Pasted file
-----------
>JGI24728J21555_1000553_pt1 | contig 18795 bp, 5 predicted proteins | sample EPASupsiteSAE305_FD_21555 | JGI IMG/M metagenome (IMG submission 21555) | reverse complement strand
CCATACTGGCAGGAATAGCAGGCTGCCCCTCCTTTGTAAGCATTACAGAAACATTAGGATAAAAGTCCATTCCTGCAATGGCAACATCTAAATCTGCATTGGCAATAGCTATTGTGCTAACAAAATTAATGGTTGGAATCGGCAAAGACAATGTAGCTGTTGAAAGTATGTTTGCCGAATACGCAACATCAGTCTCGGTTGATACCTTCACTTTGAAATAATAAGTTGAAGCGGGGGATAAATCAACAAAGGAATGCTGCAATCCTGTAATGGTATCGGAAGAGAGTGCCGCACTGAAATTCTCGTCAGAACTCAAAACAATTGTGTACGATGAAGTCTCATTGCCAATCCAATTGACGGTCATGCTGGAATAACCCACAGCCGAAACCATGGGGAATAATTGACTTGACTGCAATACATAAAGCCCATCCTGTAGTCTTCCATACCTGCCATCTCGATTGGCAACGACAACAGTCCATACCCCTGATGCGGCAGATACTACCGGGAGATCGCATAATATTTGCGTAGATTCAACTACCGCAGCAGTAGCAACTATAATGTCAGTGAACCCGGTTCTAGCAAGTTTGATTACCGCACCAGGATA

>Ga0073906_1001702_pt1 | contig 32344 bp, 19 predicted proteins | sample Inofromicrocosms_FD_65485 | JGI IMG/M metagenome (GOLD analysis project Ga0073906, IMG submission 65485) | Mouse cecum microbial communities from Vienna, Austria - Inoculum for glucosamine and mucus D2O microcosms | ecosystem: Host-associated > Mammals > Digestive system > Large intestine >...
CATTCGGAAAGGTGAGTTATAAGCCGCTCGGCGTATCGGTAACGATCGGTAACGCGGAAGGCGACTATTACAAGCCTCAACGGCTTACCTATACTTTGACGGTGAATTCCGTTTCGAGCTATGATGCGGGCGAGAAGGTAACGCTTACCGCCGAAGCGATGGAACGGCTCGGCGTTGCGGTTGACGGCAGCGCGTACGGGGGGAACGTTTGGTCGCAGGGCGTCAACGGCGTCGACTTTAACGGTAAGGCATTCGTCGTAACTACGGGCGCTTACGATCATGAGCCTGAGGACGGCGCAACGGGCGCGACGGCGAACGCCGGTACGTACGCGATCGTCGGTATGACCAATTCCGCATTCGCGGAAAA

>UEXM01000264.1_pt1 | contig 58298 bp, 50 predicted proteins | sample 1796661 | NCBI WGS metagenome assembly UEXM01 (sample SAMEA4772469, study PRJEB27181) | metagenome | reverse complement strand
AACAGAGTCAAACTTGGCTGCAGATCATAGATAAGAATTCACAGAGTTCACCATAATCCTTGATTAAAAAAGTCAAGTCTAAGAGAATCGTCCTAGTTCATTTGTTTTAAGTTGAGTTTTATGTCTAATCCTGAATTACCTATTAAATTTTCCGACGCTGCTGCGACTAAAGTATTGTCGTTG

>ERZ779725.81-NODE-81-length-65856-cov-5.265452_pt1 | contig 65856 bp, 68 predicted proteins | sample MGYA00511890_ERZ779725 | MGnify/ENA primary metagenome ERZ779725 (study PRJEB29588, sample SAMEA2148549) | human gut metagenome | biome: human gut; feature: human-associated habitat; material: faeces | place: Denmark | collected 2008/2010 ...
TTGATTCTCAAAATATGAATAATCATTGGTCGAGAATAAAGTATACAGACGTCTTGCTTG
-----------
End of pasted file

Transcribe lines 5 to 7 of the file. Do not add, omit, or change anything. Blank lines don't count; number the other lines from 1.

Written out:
>UEXM01000264.1_pt1 | contig 58298 bp, 50 predicted proteins | sample 1796661 | NCBI WGS metagenome assembly UEXM01 (sample SAMEA4772469, study PRJEB27181) | metagenome | reverse complement strand
AACAGAGTCAAACTTGGCTGCAGATCATAGATAAGAATTCACAGAGTTCACCATAATCCTTGATTAAAAAAGTCAAGTCTAAGAGAATCGTCCTAGTTCATTTGTTTTAAGTTGAGTTTTATGTCTAATCCTGAATTACCTATTAAATTTTCCGACGCTGCTGCGACTAAAGTATTGTCGTTG

>ERZ779725.81-NODE-81-length-65856-cov-5.265452_pt1 | contig 65856 bp, 68 predicted proteins | sample MGYA00511890_ERZ779725 | MGnify/ENA primary metagenome ERZ779725 (study PRJEB29588, sample SAMEA2148549) | human gut metagenome | biome: human gut; feature: human-associated habitat; material: faeces | place: Denmark | collected 2008/2010 ...